And it's not just manual and clerical labor that will be automated, but also cognitive jobs. This means that even professionals like lawyers or economists might find themselves out of a job because they can no longer compete with AI-powered systems which are better at their jobs than they could ever hope to be.
According to the Organization for Economic Co-operation and Development (OECD), it is projected that around 35% of jobs in OECD countries could be at risk from automation over the next two decades. This will have a major impact on society as we know it today, because we won't just need to find new sources of employment; our entire concept of work might also become obsolete.
ME : Where to next for automation in healthcare?
GPT-3 : I would suggest that the next step for automation healthcare is going to be patient-centric. Some of this has already happened with some automated health services, such as robotic surgery and diagnosis. However, I believe that there are still huge inefficiencies in these processes due to a lack of understanding of the human body on an individual level.
In order to truly future-proof healthcare, it is going to be necessary to create algorithms that can adapt and respond to individual situations. For example, when a person has an injury or illness, there are always multiple ways in which one could react depending on the circumstances. However, if the individual is already aware of his history and medical records with his doctor then this information could potentially inform decision making.
I believe that the future of healthcare is going to be more patient-centric and personalized. For example, in addition to algorithms being able to adapt and respond to individual situations, it will also be necessary for there to be a human element in managing these algorithms.
This can be achieved by creating online communities of patients who are able to log their experiences in order to allow the algorithms to learn and develop.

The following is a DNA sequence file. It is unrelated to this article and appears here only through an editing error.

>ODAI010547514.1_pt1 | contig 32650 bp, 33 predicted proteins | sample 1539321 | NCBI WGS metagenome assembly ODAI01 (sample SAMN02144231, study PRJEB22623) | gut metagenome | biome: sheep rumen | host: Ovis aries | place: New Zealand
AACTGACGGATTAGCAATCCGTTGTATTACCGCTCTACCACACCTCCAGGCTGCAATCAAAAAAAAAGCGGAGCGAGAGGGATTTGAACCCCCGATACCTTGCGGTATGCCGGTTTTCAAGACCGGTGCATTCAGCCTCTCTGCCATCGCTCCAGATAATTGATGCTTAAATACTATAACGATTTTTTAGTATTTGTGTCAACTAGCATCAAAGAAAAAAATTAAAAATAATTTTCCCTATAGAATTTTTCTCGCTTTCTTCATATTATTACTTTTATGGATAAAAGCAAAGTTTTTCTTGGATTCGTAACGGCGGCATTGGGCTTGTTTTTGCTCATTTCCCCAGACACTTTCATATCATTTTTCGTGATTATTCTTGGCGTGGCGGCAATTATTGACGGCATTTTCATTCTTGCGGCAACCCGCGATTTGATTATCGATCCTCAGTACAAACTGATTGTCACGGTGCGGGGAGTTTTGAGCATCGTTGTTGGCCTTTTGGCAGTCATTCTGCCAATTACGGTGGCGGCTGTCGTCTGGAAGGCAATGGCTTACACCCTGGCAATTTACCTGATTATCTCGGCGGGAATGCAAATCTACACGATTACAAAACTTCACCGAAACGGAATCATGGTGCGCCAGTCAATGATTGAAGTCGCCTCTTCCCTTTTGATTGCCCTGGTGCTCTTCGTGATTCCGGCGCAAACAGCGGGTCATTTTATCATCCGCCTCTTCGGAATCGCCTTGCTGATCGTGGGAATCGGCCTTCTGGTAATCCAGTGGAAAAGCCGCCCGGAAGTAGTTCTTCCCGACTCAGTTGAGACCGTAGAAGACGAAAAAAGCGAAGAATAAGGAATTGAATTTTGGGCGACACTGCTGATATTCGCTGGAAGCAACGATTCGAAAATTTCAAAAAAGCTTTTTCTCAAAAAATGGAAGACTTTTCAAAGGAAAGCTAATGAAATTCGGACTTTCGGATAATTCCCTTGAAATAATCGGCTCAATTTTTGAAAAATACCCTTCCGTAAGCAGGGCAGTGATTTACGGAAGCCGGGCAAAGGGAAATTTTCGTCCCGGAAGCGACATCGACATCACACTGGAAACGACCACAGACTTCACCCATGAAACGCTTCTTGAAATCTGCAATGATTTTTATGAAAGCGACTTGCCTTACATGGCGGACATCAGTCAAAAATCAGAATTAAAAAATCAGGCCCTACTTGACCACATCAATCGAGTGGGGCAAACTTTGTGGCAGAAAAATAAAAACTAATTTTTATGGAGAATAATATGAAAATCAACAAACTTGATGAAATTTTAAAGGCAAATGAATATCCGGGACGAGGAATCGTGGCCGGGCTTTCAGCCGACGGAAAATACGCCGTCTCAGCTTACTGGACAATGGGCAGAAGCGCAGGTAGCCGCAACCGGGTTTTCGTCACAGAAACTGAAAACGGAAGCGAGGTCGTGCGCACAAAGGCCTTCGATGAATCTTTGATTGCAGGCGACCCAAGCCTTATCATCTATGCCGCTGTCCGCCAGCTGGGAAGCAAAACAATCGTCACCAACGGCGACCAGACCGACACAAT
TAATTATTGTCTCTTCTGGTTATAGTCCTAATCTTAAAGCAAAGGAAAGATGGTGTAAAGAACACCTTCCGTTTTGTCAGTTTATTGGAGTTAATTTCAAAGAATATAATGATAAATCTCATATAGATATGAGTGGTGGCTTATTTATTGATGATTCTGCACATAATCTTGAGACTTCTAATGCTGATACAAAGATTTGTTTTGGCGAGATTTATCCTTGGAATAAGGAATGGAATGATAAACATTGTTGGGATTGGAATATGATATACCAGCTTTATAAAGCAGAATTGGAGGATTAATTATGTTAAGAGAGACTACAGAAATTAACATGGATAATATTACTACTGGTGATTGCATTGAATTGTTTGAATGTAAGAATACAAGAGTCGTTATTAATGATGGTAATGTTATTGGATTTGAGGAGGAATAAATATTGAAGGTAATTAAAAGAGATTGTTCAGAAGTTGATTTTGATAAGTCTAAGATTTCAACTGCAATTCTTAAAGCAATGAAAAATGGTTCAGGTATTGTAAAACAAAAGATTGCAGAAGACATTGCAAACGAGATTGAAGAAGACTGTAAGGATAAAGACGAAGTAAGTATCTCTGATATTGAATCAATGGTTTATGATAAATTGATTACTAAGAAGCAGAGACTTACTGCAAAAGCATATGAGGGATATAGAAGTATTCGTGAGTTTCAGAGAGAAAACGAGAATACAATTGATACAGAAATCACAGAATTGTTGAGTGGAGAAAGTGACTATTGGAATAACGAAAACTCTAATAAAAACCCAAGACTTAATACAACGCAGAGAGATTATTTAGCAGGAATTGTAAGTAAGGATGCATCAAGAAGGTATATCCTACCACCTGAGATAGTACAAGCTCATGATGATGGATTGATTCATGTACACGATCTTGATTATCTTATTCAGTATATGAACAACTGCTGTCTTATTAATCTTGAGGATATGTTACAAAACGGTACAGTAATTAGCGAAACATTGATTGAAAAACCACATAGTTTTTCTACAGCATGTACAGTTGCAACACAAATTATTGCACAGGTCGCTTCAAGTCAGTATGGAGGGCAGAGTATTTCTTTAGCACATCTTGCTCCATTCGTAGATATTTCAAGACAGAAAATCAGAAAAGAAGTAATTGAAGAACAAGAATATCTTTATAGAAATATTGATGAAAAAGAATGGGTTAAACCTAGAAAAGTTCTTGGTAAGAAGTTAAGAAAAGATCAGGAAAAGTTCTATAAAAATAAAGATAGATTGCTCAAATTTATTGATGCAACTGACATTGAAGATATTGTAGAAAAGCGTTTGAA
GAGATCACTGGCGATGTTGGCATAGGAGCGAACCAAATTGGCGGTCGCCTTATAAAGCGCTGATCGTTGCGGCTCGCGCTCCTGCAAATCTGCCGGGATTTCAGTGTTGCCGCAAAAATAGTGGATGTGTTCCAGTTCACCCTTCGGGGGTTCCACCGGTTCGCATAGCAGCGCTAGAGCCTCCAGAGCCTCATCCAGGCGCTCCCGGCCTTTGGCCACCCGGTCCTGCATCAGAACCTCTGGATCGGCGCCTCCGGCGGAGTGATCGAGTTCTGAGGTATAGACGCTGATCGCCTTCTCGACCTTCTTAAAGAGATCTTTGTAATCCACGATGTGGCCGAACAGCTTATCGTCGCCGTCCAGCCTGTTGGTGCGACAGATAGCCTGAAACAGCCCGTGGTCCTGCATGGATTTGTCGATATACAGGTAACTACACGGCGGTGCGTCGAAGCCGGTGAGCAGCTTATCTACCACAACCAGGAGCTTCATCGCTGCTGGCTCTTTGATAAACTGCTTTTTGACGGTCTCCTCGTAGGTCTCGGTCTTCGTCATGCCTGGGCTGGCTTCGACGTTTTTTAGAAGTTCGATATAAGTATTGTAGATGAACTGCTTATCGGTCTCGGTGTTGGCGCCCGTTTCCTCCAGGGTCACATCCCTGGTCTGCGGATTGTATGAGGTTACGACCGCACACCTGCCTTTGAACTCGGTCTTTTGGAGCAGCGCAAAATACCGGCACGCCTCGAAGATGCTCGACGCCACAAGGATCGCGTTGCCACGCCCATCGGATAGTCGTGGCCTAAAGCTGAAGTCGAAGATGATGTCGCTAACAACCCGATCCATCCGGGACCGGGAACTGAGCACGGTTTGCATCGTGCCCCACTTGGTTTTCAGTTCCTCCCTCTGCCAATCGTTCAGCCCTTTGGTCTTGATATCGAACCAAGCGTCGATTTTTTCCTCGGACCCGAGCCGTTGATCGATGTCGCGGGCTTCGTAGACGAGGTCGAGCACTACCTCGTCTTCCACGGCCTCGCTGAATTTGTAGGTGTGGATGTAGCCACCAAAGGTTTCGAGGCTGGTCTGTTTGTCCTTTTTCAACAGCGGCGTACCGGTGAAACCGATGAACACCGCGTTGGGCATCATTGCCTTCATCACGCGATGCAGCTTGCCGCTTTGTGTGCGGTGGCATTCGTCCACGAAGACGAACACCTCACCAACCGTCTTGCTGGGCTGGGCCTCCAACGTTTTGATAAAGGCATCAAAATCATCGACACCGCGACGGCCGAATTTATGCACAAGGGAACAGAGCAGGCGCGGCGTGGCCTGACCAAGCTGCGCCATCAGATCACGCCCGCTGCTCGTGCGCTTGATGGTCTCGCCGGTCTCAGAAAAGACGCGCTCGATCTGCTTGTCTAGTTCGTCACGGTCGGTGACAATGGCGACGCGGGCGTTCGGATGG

I believe that this will be the next step for automation healthcare. The implementation of algorithms and online communities will allow us to create a closer link between patients and their doctors.
This will allow individuals to have a greater understanding of their health and how they can improve it.
ME : Where to next for automation of financial services?
GPT-3 : The financial services industry has always been one where automation is highly desired but never quite achieved. When humans trade with each other, they don't want to bother with using technology for many of the transactions that go on. For example, a human might sell his house, and he doesn't want to have to use an online real estate software package in order to do so.
However, the industry is moving in a direction where there are going to be increasing amounts of automation. Some people think that this will lead to less human involvement and more machine involvement with financial transactions.
This is not necessarily a bad thing. Computers are great at working through lots of data, and they can do that very quickly. They have no sympathy or compassion for the people who may be on the receiving end of whatever transaction is taking place.
The older generation may think that machines are cold and calculating. They may have an instinctive distrust of those who use technology. But the reality is that humans can get along with machines just fine.
There will be more automation in the financial services industry. That is inevitable, and it will help move things along.
The human race will be better served by the results of automation.
Reading GPT-3 responses, it’s clearly upbeat about the future of automation whilst also appearing to have insights about the future of digital workers. Criticism of GPT-3 include; the belief that that it does not ‘understand’ the world, that it has no real comprehension of the words it produces and it lacks common sense. Whatever it’ weaknesses and shortcomings are, we can not underestimate the significance that advancements that a general natural language generation system can offer the enterprise.
In the last two months a plethora of use cases have been demonstrated with GPT-3 using only natural language to drive the outcomes, these include :
As we look to the future of a world with GPT-3 and its potential applications within automation, there are many opportunities in content generation, whether these are verbal, visual or executable. But perhaps the most significant opportunity would be automation by verbal description. Just say or write what you’d like to automate, and the platform makes it happen.
Having seen what’s been done in just a few weeks, the future is nearer than we may imagine.